With the Wind

Facebook Friend Puzzles

5 June, 2021 12:00 AM printer

Facebook Friend Puzzles

Tulip Chowdhury

In the modern world where Facebook rules social media, one might have few friends while someone has hundreds. Our friend list grows when people send requests, we find some ourselves or have friend suggestions from the page. The dilemma is in accepting, rejecting, just ignoring the friend requests.

At times names make things a little complicated. Khaleda Chowdhury, a retired school teacher, says, “When another Chowdhury is sending me a friend request, the first thought is that he or she is a relative or a friend of a relative. Under the circumstances, I accept. But when I check in with the respective relative to whom there is a mutual friend status with the new friend, the relative in a soup says doesn’t know the person.”

For Khaleda, the puzzles do not end here; sometimes, there come birthday greetings twice and thrice a year. That happens friends on Facebook get caught with another ‘Khaleda Chowdhury’ or follow the page’s birthday message suggestions. Not everyone has the time to double-check the profiles and see that one may be from Dhaka, Bangladesh, the other person lives in the UK Facebook.

There is a privacy option of who and who can see your friends’ list on Facebook. Before accepting a friend request, one can check on mutual friends’ list. If cross or annoyed by someone, there is the choice to block or unfriend people. Despite its privacy policies, the social page is a public one, and the wise use it as such. Not everyone treats the platform in its more comprehensive content. No one wants to find objectionable comments or Likes from an ex-boyfriend or a girlfriend. It could mean relationships going sour and breakups too. As Mrs. Martin says, “That Facebook that is responsible for the divorce of my son, his wife stalked him all the time.” In matters of relationships, one really can’t pass judgments; even the people caught in the troubled water can’t figure out what went wrong.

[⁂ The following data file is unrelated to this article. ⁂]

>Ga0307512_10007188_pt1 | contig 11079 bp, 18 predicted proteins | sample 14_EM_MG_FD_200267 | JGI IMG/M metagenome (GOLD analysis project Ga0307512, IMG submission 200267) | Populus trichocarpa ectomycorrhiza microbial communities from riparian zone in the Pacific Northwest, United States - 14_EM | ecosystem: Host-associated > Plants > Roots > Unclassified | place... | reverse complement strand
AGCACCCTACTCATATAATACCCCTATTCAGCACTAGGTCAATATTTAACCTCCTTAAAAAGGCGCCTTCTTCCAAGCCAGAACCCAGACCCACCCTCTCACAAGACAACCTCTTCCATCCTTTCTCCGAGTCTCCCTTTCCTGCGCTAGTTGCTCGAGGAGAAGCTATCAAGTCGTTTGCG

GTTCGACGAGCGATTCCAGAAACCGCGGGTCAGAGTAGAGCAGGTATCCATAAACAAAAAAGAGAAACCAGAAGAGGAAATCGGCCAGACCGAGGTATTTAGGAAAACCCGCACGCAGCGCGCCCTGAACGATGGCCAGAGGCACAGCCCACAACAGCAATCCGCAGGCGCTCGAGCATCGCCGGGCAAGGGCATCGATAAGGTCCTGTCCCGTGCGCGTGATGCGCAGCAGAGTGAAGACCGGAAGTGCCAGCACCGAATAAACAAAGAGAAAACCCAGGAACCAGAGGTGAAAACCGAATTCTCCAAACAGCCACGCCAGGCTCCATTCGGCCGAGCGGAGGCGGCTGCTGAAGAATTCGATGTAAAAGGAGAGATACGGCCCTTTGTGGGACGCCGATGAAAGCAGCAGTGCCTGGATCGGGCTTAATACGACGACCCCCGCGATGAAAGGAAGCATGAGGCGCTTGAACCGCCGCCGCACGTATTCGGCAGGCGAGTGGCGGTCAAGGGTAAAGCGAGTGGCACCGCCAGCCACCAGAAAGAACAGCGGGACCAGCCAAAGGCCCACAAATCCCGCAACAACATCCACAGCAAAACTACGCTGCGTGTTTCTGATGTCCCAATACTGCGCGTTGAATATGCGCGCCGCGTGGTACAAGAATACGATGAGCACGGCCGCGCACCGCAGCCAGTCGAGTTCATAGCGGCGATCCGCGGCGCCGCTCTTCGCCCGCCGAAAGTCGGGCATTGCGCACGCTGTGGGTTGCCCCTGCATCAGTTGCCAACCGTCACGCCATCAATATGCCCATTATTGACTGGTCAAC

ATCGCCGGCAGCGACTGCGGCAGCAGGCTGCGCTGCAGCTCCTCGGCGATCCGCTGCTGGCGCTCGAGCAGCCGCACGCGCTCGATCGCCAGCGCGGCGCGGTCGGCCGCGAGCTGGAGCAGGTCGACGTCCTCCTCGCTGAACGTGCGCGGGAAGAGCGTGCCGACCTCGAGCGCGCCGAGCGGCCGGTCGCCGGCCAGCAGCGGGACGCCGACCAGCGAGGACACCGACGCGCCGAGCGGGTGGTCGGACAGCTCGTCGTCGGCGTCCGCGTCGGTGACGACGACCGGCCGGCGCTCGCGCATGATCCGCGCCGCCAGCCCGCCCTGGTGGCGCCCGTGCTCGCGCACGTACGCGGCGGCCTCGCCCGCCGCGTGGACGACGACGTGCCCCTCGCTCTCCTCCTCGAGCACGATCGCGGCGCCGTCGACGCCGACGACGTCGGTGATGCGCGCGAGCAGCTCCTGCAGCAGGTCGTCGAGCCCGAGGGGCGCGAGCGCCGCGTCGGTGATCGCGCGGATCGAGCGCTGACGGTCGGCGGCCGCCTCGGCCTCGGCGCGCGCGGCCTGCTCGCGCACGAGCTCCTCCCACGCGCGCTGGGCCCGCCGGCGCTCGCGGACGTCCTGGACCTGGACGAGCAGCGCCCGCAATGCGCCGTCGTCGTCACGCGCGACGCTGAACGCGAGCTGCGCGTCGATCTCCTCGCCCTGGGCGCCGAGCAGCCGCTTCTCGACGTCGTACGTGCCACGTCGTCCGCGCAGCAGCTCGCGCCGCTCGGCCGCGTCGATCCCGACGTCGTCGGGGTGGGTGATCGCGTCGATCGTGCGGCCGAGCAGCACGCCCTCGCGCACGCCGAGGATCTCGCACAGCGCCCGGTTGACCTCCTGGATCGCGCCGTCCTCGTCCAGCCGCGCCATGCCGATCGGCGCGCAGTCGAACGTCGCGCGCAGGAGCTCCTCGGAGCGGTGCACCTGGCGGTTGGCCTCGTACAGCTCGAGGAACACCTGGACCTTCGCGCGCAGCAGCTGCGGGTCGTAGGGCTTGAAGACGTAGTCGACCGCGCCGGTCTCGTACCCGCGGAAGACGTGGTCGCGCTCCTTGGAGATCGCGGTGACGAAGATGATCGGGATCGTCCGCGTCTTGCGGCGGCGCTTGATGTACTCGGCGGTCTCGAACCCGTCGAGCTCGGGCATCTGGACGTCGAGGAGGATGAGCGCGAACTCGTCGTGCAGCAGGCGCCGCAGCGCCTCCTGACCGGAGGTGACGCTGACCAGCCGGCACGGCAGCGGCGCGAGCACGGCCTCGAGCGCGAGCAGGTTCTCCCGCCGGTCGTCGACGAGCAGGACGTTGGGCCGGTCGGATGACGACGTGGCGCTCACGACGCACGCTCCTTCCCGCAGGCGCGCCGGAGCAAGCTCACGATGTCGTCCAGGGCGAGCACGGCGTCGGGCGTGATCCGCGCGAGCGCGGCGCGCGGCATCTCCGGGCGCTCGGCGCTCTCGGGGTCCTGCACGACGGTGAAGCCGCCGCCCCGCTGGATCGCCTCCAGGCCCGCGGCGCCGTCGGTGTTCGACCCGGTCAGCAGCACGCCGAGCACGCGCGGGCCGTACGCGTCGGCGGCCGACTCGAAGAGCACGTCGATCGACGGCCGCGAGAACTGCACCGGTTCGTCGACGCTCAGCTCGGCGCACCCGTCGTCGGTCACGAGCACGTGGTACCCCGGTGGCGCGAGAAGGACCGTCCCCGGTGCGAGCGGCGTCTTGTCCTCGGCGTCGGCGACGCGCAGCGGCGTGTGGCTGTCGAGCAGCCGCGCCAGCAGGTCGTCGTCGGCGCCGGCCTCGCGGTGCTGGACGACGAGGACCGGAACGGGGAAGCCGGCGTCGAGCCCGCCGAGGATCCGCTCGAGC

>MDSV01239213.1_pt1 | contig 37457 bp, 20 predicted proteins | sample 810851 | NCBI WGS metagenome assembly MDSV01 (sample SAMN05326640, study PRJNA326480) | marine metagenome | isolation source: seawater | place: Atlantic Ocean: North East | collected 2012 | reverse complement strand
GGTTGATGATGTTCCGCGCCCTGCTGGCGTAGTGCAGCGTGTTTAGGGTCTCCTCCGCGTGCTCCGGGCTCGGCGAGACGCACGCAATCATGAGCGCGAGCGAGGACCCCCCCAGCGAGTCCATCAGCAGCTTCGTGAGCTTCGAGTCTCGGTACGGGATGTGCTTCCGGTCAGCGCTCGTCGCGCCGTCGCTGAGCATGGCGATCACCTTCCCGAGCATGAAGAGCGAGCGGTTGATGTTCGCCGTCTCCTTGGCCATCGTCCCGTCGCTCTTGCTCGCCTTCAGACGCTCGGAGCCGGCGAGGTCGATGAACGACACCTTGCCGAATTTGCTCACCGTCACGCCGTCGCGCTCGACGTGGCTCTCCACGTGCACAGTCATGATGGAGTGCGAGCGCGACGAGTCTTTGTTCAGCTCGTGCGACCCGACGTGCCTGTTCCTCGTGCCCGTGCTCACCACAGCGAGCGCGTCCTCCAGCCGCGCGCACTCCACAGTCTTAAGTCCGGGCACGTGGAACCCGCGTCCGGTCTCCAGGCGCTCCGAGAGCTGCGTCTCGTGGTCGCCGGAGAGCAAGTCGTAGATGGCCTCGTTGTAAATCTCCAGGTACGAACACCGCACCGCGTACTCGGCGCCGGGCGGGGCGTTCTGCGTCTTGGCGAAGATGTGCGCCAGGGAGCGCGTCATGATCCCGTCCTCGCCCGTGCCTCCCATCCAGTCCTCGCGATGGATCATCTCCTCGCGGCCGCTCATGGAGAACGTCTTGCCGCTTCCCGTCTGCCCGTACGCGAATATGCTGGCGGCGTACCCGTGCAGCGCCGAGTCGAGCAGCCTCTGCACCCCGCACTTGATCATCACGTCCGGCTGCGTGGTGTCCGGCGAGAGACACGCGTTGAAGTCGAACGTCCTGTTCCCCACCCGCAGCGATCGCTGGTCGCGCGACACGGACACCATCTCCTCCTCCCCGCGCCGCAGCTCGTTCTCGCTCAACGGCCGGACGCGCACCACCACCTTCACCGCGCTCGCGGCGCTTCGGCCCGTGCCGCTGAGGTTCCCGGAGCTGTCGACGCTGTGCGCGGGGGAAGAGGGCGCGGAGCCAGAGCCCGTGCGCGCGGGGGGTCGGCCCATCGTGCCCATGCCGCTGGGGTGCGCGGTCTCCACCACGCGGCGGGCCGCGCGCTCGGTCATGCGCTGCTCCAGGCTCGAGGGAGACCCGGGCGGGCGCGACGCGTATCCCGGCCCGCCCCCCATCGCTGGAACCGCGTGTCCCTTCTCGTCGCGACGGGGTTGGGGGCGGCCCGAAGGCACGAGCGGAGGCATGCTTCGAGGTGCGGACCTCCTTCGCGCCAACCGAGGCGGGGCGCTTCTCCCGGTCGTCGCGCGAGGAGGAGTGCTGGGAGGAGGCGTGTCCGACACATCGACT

In the western world, it’s the busy summer time for the gardeners and to share posts of vegetables and flowers from the gardens on Facebook. Under the pictures of baskets of produce, for comments, friends write, “Wow, wish could eat some.” Others say, “Please parcel some to us.” The mentioned parcels could be about sending kiwi from Australia to Norway or Bangladesh. In response to the impossibility of the situation, you can send a GIF that expresses your thoughts, no need to write all the time.

Now, let’s talk about how many likes you and your friends get on Facebook. Made a post? Here begin the repeated visits to the page to see how many ‘Likes’ you got. You can count on particular friends to give ‘Likes,’ react or comment on every post you share. And when they don’t, you wonder what’s going on in their lives. How come they haven’t read the latest post on how many kittens your cat had or the picture of the deep chocolate cake you baked. The happening of Facebook could literarily maim or mar your day. Not everyone is attentive to the social page. Some have got the balance of it all, give measured time to work, home, and social pages. Not every friend is a good friend, whether Facebook, Twitter, Instagram, or TokTok. Friends who care what happens in your life connect with or without social media. Like Lisa, my neighbour, says, “I am always diplomatic on my pages; the phone calls are better for me to speak to my close friends and relatives.”

The Internet has brought the world to our fingertips, and we found our friends too. The world is merrier when we connect to long-lost relatives, colleagues, and friends on Facebook. There is no end to knowing the world and the ever-changing life. As Rabindranath Thakur has said, “ Ochenare chinte hobe ore, jani jani amar chena, chirokale furabena’, similar to saying, ‘The unknown has to be conquered, there is no end to my discoveries of the unknown.’ Finally, though Facebook may hold choices to follow the page at our own pace, the new reality is that social media is very much a part of our life. We can choose to use it to our advantage or find ways to live without it.

Shakespeare had said, “What’s in a name? That which we call a rose by any other name would smell as sweet.” Our names hold endless questions of connotations and denotations, and added to the mystery are the names of friends on Facebook. Scrolling through the page’s friend suggestions, you might wonder, ‘ Is the Rose Khan the same as the one I knew in school life, the one who was beautiful inside out? Or is this someone with a different personality?’ And on it goes, who knows what social media page is coming in the future to revolutionize our lives anew.

 

Tulip Chowdhury writes from Massachusetts, USA.


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